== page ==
athenahealth CEO and co-founder Jonathan Bush doesn’t mince words when he talks about the health IT marketplace. Bush is a mile-a-minute talker with a quick wit and the kind of enthusiasm that can only be described as "unbridled." He's not afraid to tell you that he thinks the major pre-Internet players in the EHR space—players like Cerner and Epic—are eventually going to "collapse like big black swans."
Bush, and by extension athenahealth, are the industry champions of cloud technology, betting on the fact that the fundamentals that have up until now made interoperability a distant dream will shift just enough to admit the possibility of an "always-on, totally-reliable national healthcare Internet." His strategy is the kind of good old-fashioned market-centric thinking that you might expect from an entrepreneur (and a Bush, although that may be irrelevant).
That strategy is well underway. A pair of notable 2015 acquisitions have springboarded the company into the mammoth acute care market: Early this month, the company announced that it had purchased WebOMR, Beth Israel Deaconess' cloud-based, stage 2-certified EHR. In January, it announced that it had purchased RazorInsights, another cloud-based EHR provider that specializes in solutions for small, rural hospitals. Both of these purchases serve the same master: an eventual network that spans the entire continuum of care.
It's an ambitious plan, but the key to its execution may be nothing more than semantic: an understanding of the difference between the Washington buzzword "interoperability" and actual interoperation.
"Practically nobody does it"
Bush has historically turned an almost jaundiced eye on the business of running a hospital. In the introduction to his 2014 book "Where Does It Hurt? An Entrepreneur's Guide to Fixing Health Care," Bush laments, "I often get very angry about hospitals. They can be horribly inefficient and resistant to change."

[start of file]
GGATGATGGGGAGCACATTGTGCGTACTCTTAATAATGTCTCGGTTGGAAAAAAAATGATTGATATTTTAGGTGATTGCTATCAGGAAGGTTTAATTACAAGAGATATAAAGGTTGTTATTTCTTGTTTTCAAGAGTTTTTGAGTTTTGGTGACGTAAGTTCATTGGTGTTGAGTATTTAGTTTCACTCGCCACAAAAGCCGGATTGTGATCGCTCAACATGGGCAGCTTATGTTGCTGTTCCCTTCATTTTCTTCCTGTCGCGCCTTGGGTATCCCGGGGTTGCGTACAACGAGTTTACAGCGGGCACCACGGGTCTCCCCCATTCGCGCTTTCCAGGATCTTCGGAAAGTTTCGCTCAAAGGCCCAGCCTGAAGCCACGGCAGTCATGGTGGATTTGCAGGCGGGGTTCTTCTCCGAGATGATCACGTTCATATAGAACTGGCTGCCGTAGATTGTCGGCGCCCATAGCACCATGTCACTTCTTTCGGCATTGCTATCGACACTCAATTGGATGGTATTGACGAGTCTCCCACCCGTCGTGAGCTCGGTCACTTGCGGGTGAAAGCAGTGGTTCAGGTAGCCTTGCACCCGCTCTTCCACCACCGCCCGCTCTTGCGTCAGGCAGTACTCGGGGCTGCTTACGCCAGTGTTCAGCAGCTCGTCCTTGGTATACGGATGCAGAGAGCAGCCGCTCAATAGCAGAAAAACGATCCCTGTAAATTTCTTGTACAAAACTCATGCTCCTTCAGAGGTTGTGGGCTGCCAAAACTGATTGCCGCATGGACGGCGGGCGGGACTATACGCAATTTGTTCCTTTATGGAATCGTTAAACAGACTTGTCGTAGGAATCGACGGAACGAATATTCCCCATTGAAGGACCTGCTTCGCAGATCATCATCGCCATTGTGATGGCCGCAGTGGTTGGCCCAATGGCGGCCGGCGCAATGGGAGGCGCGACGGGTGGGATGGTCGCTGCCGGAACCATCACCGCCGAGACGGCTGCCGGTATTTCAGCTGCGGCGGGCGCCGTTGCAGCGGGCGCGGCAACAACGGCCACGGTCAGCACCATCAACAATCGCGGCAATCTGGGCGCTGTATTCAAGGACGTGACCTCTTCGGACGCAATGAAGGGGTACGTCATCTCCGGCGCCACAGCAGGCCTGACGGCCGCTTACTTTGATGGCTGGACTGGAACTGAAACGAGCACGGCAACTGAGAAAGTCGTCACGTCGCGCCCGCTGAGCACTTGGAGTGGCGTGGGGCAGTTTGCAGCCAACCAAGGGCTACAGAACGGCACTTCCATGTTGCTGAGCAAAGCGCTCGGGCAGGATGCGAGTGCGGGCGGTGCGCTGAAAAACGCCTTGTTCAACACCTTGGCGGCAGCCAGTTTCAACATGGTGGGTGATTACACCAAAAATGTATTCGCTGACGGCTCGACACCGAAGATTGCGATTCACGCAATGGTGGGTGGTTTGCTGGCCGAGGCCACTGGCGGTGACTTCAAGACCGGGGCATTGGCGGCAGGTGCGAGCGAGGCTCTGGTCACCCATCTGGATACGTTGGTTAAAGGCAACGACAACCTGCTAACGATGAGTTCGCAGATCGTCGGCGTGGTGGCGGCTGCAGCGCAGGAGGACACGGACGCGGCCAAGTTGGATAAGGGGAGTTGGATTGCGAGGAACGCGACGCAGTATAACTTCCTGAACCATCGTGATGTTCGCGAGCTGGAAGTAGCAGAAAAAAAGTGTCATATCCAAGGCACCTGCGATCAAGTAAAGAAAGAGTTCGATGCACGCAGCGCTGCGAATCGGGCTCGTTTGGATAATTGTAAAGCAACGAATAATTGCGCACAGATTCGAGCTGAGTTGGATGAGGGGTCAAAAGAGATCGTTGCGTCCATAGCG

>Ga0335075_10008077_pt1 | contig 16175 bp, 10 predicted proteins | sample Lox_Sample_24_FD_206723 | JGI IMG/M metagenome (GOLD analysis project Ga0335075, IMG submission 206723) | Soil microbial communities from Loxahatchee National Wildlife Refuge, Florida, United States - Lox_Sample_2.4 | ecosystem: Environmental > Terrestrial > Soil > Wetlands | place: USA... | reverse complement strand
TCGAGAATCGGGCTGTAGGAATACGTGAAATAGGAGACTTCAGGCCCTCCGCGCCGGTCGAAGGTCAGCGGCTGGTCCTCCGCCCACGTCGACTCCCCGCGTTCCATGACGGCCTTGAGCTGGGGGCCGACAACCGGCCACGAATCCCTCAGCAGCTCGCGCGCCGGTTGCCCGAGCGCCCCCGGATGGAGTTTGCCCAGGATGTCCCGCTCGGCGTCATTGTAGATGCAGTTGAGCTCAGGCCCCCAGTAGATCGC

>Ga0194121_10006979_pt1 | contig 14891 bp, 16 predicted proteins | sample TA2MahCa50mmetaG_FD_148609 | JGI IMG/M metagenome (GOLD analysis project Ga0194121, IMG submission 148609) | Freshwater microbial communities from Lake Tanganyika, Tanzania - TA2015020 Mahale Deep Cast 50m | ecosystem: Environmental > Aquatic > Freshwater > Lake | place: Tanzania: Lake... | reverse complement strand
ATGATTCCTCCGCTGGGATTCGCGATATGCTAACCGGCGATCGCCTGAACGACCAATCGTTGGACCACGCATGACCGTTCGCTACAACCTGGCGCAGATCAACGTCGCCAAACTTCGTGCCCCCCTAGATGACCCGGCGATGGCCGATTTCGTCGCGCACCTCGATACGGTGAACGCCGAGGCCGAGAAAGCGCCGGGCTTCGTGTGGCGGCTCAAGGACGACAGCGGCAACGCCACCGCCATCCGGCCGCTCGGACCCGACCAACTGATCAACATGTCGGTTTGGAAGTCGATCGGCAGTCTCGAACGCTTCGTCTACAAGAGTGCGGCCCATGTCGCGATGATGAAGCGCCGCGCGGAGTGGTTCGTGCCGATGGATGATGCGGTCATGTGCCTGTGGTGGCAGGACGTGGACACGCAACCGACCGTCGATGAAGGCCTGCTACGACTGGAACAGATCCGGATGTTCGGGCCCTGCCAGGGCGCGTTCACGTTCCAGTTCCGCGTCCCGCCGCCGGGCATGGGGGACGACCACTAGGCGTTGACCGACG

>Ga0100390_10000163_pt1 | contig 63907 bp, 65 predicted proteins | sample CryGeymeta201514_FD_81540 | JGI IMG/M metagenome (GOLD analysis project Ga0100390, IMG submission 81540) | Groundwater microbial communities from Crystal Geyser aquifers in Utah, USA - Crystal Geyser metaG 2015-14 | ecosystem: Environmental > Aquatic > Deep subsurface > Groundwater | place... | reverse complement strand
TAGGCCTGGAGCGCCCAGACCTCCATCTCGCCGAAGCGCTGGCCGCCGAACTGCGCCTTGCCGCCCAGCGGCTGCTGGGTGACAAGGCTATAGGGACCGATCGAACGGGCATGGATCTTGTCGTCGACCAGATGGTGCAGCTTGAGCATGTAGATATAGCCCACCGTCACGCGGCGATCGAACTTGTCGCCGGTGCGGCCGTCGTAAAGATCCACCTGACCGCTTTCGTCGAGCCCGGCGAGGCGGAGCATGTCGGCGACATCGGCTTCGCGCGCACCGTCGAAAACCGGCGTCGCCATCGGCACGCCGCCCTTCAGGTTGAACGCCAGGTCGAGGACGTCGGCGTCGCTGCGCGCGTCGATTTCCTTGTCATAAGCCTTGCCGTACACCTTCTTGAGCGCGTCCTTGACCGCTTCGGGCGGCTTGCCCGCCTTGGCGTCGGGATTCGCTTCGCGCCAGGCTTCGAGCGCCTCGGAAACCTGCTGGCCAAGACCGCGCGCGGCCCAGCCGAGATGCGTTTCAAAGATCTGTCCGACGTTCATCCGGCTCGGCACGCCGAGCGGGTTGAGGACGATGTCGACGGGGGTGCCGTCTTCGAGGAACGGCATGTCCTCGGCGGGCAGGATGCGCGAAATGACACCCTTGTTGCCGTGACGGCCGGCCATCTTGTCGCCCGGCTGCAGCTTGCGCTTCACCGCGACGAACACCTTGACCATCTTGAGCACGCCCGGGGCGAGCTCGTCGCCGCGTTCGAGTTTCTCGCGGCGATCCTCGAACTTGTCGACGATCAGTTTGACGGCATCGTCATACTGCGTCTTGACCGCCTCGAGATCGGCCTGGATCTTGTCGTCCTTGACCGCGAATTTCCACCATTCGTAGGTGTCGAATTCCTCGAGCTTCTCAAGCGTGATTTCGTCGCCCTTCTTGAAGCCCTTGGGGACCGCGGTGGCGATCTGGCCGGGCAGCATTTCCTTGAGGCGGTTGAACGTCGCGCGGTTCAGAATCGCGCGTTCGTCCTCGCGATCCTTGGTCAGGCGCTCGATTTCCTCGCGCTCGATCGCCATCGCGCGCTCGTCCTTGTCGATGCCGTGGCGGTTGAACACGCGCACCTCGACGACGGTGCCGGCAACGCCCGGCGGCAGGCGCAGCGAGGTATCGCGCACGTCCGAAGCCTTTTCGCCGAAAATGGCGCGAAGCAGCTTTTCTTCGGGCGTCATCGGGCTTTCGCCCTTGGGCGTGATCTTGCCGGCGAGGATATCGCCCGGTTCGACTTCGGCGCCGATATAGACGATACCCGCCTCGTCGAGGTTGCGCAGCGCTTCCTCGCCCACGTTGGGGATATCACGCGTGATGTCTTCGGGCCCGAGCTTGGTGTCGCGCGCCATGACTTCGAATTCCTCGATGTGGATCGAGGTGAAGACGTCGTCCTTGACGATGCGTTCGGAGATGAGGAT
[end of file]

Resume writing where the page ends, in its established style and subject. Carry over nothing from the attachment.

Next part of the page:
Of course, he doesn't lay the blame at the feet of the hospital when it comes to interoperability, but rather on a set of perversely-misaligned incentives. With admissions declining across the country, and value-based reimbursement still finding its feet, many providers have found themselves living with a foot in both worlds, trying to juggle both fee-for-service and quality-based revenue streams. In an uncertain world, their primary concern has become the generation of referrals. This isn't unconscionable—it's what they have to do in order to survive, Bush says.
But under current data standards there is, if not an incentive to directly hamper data-sharing efforts, an incentive to not work too hard at them. Aside from the mandate of Meaningful Use (and outside of the population-health efforts of ACOs), why open up data when its possession is a competitive advantage?
"The business model is around creating closed systems so that you can charge as much as you want," Bush told Healthcare Dive. "If there's only one system you can see and connect to electronically, you're going to get the business."